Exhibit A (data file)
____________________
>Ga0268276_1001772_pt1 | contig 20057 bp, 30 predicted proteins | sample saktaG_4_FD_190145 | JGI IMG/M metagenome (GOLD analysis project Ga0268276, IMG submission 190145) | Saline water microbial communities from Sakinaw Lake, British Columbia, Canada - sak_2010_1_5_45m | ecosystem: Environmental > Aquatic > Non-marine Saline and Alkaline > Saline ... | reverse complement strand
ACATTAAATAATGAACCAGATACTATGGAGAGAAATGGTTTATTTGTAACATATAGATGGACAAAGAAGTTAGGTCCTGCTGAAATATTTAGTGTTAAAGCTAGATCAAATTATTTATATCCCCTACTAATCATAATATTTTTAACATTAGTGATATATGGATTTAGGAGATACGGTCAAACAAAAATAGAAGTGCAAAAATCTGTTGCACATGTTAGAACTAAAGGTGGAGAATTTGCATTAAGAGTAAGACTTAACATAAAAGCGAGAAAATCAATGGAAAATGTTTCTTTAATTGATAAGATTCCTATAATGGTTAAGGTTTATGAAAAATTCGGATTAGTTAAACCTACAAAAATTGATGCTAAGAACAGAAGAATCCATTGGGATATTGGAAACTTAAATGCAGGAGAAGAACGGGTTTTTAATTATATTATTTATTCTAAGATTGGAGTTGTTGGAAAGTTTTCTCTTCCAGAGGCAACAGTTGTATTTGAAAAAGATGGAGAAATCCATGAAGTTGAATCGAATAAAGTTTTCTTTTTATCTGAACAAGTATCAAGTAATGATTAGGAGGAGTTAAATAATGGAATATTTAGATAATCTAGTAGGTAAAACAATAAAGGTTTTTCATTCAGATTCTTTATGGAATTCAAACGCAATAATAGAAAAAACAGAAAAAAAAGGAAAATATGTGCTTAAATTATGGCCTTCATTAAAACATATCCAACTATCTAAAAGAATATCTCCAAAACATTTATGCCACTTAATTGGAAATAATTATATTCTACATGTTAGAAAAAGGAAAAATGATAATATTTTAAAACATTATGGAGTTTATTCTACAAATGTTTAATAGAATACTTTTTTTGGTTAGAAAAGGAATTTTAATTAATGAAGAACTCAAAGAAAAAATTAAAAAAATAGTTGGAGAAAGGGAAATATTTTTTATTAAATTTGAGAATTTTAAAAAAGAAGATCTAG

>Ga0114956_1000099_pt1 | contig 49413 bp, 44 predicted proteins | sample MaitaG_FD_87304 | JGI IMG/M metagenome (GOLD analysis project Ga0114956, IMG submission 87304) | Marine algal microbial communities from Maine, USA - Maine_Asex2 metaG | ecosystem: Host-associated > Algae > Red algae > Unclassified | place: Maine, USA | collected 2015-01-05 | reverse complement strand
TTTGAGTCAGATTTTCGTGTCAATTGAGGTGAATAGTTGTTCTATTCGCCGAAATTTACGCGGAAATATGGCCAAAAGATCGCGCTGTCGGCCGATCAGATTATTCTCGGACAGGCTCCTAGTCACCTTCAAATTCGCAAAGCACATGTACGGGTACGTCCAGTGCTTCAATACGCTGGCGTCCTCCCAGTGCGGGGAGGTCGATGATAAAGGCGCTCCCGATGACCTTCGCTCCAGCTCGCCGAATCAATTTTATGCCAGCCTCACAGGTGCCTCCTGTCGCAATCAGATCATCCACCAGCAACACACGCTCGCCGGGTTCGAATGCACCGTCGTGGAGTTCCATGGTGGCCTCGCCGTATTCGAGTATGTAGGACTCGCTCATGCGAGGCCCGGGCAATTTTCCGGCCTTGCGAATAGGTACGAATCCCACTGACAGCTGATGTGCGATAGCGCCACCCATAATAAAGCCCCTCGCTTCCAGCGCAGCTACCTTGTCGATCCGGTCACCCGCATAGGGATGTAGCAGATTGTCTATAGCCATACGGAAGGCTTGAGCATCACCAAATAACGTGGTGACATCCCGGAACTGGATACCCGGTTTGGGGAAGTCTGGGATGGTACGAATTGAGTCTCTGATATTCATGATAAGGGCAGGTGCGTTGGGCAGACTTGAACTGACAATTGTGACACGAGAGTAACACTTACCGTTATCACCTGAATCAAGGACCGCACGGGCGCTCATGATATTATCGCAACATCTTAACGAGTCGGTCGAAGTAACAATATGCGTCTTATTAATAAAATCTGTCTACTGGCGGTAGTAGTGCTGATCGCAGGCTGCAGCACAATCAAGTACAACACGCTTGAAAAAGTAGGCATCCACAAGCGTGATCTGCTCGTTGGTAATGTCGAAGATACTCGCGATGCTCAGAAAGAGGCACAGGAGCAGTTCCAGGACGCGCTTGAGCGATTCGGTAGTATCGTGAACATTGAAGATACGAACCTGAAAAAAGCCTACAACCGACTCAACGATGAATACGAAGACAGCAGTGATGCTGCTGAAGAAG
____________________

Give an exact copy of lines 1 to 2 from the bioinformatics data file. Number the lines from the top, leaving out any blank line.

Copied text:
>Ga0268276_1001772_pt1 | contig 20057 bp, 30 predicted proteins | sample saktaG_4_FD_190145 | JGI IMG/M metagenome (GOLD analysis project Ga0268276, IMG submission 190145) | Saline water microbial communities from Sakinaw Lake, British Columbia, Canada - sak_2010_1_5_45m | ecosystem: Environmental > Aquatic > Non-marine Saline and Alkaline > Saline ... | reverse complement strand
ACATTAAATAATGAACCAGATACTATGGAGAGAAATGGTTTATTTGTAACATATAGATGGACAAAGAAGTTAGGTCCTGCTGAAATATTTAGTGTTAAAGCTAGATCAAATTATTTATATCCCCTACTAATCATAATATTTTTAACATTAGTGATATATGGATTTAGGAGATACGGTCAAACAAAAATAGAAGTGCAAAAATCTGTTGCACATGTTAGAACTAAAGGTGGAGAATTTGCATTAAGAGTAAGACTTAACATAAAAGCGAGAAAATCAATGGAAAATGTTTCTTTAATTGATAAGATTCCTATAATGGTTAAGGTTTATGAAAAATTCGGATTAGTTAAACCTACAAAAATTGATGCTAAGAACAGAAGAATCCATTGGGATATTGGAAACTTAAATGCAGGAGAAGAACGGGTTTTTAATTATATTATTTATTCTAAGATTGGAGTTGTTGGAAAGTTTTCTCTTCCAGAGGCAACAGTTGTATTTGAAAAAGATGGAGAAATCCATGAAGTTGAATCGAATAAAGTTTTCTTTTTATCTGAACAAGTATCAAGTAATGATTAGGAGGAGTTAAATAATGGAATATTTAGATAATCTAGTAGGTAAAACAATAAAGGTTTTTCATTCAGATTCTTTATGGAATTCAAACGCAATAATAGAAAAAACAGAAAAAAAAGGAAAATATGTGCTTAAATTATGGCCTTCATTAAAACATATCCAACTATCTAAAAGAATATCTCCAAAACATTTATGCCACTTAATTGGAAATAATTATATTCTACATGTTAGAAAAAGGAAAAATGATAATATTTTAAAACATTATGGAGTTTATTCTACAAATGTTTAATAGAATACTTTTTTTGGTTAGAAAAGGAATTTTAATTAATGAAGAACTCAAAGAAAAAATTAAAAAAATAGTTGGAGAAAGGGAAATATTTTTTATTAAATTTGAGAATTTTAAAAAAGAAGATCTAG